If it’s never happened to you…believe me, it will. It happens to all creatives.
You get stuck. Whether you’re staring at a page too pristine or a colorless canvas, every once in a while you’ll draw a blank.
Don’t worry. It’s only temporary. But this is when you need a quick creative reset.
Here are some Habithacking options. (P.S. this is an updated version of Day 60 from the not-currently-available Create program.)
Fifteen 60 second creative reboots:
- Put on music to change your mood. Or change up the tunes you’ve been listening to.
- Pack up your stuff and move to a different place in your house or studio to finish your work.
- Work on an alternate part of your project. For instance, write chapter 20 instead of chapter 23, or knit the sleeve of the sweater instead of the body.
- Do this eye movement exercise: move your eyes from left to right, horizontally, repeatedly. I’m not joking. Scientific American.
- Change your tools: switch from ballpoint to fountain pen, from watercolor to colored pencil, from keyboard to guitar.
- Set your timer for 11 minutes and promise yourself you can stop when it goes off. And do stop, even if things have started to go well. It’s better to end feeling good about what you’ve accomplished.
- Change your clothes.
- Doodle mindlessly.
- Lie on the floor with your dog or parrot and look up at the ceiling. It’s a whole new point of view.
- Give up for the day. Tell yourself you do NOT have to produce and don’t force it. (That just might be the moment you suddenly get a great idea.)
- Put limits on your project. For instance, restrict your color choice. Or subject matter. Another scientifically proven method. More to come in a blog post.
- Do a quick and simple chore, then go back to your creative work.
- Practice a creative ritual that gets you in the mood: maybe stretching if you’re a dancer, reading your favorite poems if you’re a writer, perhaps doodling if you’re an artist. (An exercise from the Create program.)
- Add something new and meaningful to your creativity altar (from the Create program).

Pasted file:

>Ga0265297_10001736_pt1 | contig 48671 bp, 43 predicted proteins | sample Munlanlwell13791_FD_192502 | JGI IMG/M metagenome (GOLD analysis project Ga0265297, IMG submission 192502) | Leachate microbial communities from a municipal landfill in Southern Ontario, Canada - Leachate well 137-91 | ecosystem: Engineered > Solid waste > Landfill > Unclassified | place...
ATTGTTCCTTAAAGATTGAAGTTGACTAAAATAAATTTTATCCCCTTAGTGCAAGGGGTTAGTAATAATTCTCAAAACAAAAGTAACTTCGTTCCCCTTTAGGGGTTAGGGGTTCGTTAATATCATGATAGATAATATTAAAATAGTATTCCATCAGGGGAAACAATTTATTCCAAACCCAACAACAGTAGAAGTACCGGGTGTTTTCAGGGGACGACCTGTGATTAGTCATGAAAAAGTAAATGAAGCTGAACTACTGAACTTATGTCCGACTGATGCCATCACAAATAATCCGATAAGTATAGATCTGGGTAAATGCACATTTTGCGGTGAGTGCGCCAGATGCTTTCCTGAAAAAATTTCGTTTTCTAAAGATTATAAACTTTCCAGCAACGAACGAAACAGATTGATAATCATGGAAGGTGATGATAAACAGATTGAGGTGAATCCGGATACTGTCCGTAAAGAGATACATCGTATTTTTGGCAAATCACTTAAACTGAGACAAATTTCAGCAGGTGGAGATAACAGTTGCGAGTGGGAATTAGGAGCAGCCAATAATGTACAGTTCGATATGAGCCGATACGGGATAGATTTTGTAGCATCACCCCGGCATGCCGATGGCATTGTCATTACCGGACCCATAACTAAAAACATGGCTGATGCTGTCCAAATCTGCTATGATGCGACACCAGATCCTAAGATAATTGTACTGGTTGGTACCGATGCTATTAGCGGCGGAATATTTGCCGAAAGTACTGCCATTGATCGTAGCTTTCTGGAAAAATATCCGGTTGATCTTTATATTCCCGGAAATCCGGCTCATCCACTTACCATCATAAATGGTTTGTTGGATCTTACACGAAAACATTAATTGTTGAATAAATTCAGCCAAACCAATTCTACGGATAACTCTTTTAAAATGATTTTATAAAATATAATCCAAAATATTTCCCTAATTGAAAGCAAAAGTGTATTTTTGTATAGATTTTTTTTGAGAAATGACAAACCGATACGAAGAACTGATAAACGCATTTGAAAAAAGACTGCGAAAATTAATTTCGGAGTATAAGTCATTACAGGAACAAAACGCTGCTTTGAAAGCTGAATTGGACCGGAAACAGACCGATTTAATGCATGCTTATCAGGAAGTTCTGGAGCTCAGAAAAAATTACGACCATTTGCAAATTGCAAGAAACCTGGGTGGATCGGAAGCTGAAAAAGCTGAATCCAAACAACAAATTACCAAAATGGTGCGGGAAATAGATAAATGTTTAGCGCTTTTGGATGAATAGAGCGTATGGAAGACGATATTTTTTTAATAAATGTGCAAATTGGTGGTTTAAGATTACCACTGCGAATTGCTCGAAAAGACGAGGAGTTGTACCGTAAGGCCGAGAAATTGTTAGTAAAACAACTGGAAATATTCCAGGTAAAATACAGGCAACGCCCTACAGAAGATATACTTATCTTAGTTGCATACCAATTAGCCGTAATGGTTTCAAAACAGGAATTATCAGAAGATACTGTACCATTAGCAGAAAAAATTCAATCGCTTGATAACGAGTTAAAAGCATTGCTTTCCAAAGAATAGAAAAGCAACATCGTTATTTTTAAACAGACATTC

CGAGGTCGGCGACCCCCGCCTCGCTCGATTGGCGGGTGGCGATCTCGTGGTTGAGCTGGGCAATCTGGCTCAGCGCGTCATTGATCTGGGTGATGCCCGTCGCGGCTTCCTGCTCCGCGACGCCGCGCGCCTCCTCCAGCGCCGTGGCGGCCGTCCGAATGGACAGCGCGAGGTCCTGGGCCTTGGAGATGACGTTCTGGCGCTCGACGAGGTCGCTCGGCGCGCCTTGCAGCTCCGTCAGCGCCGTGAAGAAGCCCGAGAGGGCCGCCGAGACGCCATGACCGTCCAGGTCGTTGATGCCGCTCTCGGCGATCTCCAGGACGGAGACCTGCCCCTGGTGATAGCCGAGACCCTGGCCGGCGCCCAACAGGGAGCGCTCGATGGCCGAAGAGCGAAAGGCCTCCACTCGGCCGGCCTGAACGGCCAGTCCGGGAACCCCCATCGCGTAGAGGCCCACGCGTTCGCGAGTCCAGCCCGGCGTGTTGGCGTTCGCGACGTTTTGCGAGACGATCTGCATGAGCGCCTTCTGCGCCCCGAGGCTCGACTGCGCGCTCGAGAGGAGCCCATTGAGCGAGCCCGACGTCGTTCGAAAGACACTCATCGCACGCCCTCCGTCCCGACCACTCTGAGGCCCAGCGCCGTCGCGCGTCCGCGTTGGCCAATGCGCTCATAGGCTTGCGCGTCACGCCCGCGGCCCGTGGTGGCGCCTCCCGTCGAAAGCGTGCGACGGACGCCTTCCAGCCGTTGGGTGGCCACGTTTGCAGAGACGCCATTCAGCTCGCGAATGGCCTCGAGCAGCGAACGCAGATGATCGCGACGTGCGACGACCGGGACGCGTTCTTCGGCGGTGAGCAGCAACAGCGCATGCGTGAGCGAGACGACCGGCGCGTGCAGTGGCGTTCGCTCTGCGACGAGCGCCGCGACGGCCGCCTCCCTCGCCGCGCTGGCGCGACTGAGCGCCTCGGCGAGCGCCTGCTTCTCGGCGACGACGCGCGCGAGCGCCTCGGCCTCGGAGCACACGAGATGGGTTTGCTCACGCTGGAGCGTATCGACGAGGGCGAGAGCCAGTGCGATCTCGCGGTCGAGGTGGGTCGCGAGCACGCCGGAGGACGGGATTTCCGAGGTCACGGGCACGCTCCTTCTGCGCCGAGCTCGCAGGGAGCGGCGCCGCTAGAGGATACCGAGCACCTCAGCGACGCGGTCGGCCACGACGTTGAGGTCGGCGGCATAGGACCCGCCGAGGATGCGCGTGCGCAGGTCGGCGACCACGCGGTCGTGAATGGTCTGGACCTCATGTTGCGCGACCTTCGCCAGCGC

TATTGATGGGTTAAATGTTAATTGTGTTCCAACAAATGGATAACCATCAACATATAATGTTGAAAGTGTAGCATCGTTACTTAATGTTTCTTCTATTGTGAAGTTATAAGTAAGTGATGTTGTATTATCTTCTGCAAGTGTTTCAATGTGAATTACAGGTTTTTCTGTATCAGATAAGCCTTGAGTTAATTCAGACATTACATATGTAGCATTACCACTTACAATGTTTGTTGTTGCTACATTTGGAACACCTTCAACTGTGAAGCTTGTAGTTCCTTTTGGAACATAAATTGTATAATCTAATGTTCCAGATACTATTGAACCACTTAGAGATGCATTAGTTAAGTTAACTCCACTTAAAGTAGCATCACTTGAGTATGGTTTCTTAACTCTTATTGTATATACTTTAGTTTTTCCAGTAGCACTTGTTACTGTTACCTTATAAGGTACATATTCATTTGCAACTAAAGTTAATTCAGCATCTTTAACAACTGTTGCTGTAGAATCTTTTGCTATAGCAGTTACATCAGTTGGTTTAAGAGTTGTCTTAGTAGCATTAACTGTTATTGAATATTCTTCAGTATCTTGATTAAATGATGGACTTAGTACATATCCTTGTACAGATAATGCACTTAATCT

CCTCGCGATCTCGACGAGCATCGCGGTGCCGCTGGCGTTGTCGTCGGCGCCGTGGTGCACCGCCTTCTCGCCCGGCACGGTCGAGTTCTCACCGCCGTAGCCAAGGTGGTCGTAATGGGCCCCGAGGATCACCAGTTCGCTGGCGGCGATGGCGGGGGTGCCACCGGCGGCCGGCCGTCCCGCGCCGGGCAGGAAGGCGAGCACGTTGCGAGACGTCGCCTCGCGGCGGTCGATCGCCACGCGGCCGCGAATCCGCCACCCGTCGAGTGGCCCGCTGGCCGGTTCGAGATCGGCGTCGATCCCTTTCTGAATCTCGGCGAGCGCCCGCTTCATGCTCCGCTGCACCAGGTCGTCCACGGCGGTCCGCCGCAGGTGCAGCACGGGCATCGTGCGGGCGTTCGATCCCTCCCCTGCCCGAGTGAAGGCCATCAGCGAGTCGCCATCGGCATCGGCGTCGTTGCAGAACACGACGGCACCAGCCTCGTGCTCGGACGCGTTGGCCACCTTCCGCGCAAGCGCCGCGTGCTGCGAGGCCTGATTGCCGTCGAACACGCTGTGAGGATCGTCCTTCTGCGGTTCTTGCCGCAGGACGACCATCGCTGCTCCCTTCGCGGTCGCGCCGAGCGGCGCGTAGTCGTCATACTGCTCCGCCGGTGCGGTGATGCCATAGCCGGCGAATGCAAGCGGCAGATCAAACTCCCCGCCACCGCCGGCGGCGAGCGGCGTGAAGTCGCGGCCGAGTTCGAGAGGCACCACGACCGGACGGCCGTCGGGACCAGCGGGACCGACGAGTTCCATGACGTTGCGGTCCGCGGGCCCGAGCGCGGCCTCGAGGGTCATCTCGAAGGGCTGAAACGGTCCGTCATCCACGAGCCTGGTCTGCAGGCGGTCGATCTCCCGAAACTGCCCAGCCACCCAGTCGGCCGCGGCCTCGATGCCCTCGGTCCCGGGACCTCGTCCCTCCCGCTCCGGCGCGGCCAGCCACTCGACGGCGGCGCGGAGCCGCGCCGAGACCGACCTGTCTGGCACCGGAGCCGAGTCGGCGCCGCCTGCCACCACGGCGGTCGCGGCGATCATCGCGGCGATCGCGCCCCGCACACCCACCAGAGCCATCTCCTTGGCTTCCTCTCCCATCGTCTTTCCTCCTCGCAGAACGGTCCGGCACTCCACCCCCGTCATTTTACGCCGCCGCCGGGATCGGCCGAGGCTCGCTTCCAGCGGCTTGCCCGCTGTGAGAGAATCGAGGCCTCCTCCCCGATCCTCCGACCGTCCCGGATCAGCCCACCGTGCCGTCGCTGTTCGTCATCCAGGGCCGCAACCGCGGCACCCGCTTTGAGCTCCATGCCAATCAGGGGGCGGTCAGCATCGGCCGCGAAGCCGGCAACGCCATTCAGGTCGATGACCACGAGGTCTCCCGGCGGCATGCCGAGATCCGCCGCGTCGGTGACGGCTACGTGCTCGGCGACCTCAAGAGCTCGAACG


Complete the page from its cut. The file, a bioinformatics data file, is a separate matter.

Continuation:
- Spend 60 seconds breathing deeply and thinking about each breath. (See meditation, below.)
Fifteen 60 minute creative resets:
- Take a walk. This is perhaps the best solution of all. Most gurus recommend it and some, like Julia Cameron, consider walking essential to creativity. Science has weighed in to show that walking does indeed increase creativity. An upcoming post will talk about this.
- Meditate. The science is in. You’ll be more creative if you do this. Blog post to come.
- Revisit some of your best work. Reassure yourself that what you had then…you still have now.
- Go moodle instead of working (what? take a look here). Perhaps you need to fill the well.
- Be inspired by others who have accomplished what you wish to do. Reread your favorite short story; look at a well-executed painting; listen to the kind of music you want to perform.
- Take a shower or soak in the tub. Yes, there’s magic to water. It’s all about the dopamine, friend.
- Force yourself to watch boring, mindless television for an hour. Wouldn’t you rather be creating?
- Do some hard labor: dig in the garden, mop the floor, wash the windows.
- Exercise now instead of later. Whether you’re on the treadmill or strolling the subdivision, carry pen and pencil in case your brain lights up.
- Brainstorm, make a mind map, create a collage.
- Start working on a different, non-creative project that you’ve been putting off. Allow yourself to switch back to creative work after an hour.
- Relocate to a coffee shop or somewhere similar. Research shows that ambient noise is helpful.
- Call a supportive friend and describe how you envision your project. Get feedback.
- Spend an hour assembling a list of inspirational quotes to refer to when you’re stuck.
- Casually page through magazines or newspapers or books, not looking for anything in particular, but with a notebook and pen at your side. You’ll be surprised by what happens.